It sounds like such a romantic notion: Leaving everything behind but the family you’ve created together and heading out to see the world.
And in many ways, the trip I took with my husband, Ish, and our two sons, Ethan (then 8) and Cameron (then 6), was exactly that.
And in so many ways it wasn’t.
Our around-the-world-trip was not borne out of well-thought-out planning or a “budgeting to the penny” lifestyle. We were simply a young family struggling under the weight of routine and obligation. We wanted something different. And we went out into the world to find it.
When you become a parent, routine is your salvation. Our kids needed to be trained to sleep, to eat, to talk. There were social norms they had to learn early so they could grow up to be “model citizens.” All the rule-following and conventions didn’t often come naturally, but soon enough I had two little people who did exactly as they were told.
Except, that wasn’t who we wanted to raise.
My husband grew up in a downtown housing project in Toronto, where his world was confined to a 24-block radius. At the same time, on the other end of town, I was growing up in a pampered suburb. As a child my family traveled farther than his — hitting spots across Canada, the U.S., and the Caribbean — but our trips were almost always to visit friends or family. Ish and I knew we wanted more for our kids.
As our passion for travel grew, we took trips farther afield. Road trips across North
America led to a month-long trip across Southeast Asia and eventually to Peru. The more we saw, the more we wanted to see.
And as the kids began to join us on travels, we couldn’t help but wonder what kind of people could they become if they grew up thinking of the world as their neighborhood. How would it change them if they knew more about a place than that a tsunami had hit it or that people there were “poor?” How would it change their lives to have a friend in Thailand, or Cairo, or Paris? Who could they become if their eyes were opened now, as kids, before they started believing the stereotypes they saw all around them?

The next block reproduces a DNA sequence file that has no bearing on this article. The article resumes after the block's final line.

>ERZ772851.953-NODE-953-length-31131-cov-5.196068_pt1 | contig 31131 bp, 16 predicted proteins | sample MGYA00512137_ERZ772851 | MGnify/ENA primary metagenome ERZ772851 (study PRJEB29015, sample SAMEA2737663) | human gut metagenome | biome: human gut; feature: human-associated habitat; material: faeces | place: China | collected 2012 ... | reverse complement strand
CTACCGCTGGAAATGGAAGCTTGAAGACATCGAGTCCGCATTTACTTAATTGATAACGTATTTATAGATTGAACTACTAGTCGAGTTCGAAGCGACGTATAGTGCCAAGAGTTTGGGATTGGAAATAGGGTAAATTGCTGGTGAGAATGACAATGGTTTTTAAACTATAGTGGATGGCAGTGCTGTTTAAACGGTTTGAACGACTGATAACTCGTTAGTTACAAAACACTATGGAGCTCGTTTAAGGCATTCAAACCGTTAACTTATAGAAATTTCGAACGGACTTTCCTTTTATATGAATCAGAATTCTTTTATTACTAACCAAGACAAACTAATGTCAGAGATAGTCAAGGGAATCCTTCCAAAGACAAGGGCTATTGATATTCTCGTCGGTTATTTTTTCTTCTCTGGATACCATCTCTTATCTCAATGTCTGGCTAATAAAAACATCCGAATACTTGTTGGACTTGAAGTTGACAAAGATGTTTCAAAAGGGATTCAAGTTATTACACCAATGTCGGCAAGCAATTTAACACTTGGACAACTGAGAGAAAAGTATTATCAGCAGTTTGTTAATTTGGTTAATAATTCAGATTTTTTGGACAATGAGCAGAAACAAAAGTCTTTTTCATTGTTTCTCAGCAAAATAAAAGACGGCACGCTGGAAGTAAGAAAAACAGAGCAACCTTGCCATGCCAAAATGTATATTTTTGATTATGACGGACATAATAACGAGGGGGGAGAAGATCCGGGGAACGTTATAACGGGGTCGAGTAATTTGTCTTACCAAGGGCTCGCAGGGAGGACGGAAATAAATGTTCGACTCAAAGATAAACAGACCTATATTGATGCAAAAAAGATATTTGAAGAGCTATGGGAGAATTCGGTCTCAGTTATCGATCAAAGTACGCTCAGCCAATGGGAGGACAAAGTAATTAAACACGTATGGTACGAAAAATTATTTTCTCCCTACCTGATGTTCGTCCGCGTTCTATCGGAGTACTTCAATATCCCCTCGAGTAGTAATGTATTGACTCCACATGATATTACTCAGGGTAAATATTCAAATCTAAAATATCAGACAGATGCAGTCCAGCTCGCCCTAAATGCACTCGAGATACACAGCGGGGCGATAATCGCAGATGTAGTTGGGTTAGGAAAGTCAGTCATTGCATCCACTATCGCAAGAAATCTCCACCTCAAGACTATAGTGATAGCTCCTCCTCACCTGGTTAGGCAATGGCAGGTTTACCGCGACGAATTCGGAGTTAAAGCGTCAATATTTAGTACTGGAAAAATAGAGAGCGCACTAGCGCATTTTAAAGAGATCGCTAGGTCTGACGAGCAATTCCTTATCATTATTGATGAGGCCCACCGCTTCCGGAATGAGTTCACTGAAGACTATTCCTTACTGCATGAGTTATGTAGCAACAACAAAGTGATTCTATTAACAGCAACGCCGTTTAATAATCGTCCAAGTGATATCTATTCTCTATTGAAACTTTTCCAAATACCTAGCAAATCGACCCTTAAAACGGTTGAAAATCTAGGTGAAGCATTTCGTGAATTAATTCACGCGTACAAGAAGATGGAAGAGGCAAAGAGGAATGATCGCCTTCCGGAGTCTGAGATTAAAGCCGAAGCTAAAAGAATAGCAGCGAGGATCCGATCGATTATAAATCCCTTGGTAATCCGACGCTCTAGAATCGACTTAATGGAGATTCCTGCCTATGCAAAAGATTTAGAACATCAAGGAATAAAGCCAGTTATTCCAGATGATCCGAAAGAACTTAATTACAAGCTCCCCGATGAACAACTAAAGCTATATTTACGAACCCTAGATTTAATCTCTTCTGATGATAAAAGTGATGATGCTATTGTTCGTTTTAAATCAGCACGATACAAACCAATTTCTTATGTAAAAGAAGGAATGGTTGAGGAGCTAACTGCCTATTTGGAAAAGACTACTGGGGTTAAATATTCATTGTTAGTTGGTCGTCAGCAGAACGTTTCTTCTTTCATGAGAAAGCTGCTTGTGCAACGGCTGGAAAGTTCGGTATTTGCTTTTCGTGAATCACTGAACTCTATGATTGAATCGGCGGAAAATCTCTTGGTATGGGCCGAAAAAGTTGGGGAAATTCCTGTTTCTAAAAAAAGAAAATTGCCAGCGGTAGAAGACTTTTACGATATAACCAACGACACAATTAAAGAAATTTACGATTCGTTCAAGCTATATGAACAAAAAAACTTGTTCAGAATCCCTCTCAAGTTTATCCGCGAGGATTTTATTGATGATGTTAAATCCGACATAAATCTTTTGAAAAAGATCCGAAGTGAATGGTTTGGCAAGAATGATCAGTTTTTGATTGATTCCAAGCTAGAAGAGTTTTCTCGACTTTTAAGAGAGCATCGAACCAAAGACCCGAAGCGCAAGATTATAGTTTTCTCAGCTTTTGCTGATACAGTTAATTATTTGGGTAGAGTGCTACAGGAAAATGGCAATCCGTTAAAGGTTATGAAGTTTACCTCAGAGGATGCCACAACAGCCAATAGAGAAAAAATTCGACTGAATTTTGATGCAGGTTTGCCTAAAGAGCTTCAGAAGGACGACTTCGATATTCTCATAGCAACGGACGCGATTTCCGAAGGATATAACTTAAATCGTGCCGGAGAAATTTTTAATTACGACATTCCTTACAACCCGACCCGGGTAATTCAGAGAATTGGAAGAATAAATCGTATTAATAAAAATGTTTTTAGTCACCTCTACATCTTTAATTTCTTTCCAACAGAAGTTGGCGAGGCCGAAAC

We wanted to find out.
And so in June 2011, we set out for one year of seeing all we could. We left home with one bag each, a list of countries we’d try to get to, and only a few plane tickets and fixed dates in mind. The plan was to abandon our routines: We’d sleep when we were tired and wake when our bodies told us to. We’d eat when we were hungry, not when the lunch bell rang. We would focus all of our energy on each other, our experiences, and the people in the places we were visiting.
It was a magical year. Kids who could barely swim when we left were suddenly confident enough to jump into (seemingly) bottomless lakes in Thailand, a place where their curiosity led them to street-side checker matches with men three times their age and had them pointing out Canada on a map to orphans half their age.
As parents, we were tested with questions we couldn’t answer (“But why would anyone make them slaves, mommy?” in Zanzibar, and “So she’ll never leave Vietnam, ever?” in Mui Ne), and rewarded with a chance to bear daily witness as our children grew. Soon we had kids who never questioned women in burkas or men in sarongs because they understood that “that’s just the way they do things here.”
For our family, it was a year of transformative joy. Without the confines of soccer schedules and school days, we found each other again and again — in the Thar Desert, in the Valley of the Kings, on the river Nile. We held hands more, four of us across or two by two. We climbed on the backs of camels and elephants and ostriches. We sailed on zip-lines, crammed into packed buses, and rocked along in overnight trains in China. We traveled with our eyes wide open and came home with the memories firmly imprinted on our brains.
And as it turns out, that’s exactly what were were seeking: The ability to close our eyes at any moment and be there again. Just the four of us, exploring the world together.